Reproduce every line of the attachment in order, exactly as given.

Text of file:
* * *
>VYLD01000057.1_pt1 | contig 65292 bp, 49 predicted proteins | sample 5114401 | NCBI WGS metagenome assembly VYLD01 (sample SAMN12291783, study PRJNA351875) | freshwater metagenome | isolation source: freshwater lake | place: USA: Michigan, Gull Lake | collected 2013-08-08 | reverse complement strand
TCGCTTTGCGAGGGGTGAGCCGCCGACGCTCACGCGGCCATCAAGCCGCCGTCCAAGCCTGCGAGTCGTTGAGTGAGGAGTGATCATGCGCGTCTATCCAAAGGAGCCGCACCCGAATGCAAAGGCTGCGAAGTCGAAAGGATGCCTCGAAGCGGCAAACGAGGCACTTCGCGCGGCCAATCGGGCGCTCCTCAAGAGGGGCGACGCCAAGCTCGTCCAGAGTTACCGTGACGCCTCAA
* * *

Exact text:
>VYLD01000057.1_pt1 | contig 65292 bp, 49 predicted proteins | sample 5114401 | NCBI WGS metagenome assembly VYLD01 (sample SAMN12291783, study PRJNA351875) | freshwater metagenome | isolation source: freshwater lake | place: USA: Michigan, Gull Lake | collected 2013-08-08 | reverse complement strand
TCGCTTTGCGAGGGGTGAGCCGCCGACGCTCACGCGGCCATCAAGCCGCCGTCCAAGCCTGCGAGTCGTTGAGTGAGGAGTGATCATGCGCGTCTATCCAAAGGAGCCGCACCCGAATGCAAAGGCTGCGAAGTCGAAAGGATGCCTCGAAGCGGCAAACGAGGCACTTCGCGCGGCCAATCGGGCGCTCCTCAAGAGGGGCGACGCCAAGCTCGTCCAGAGTTACCGTGACGCCTCAA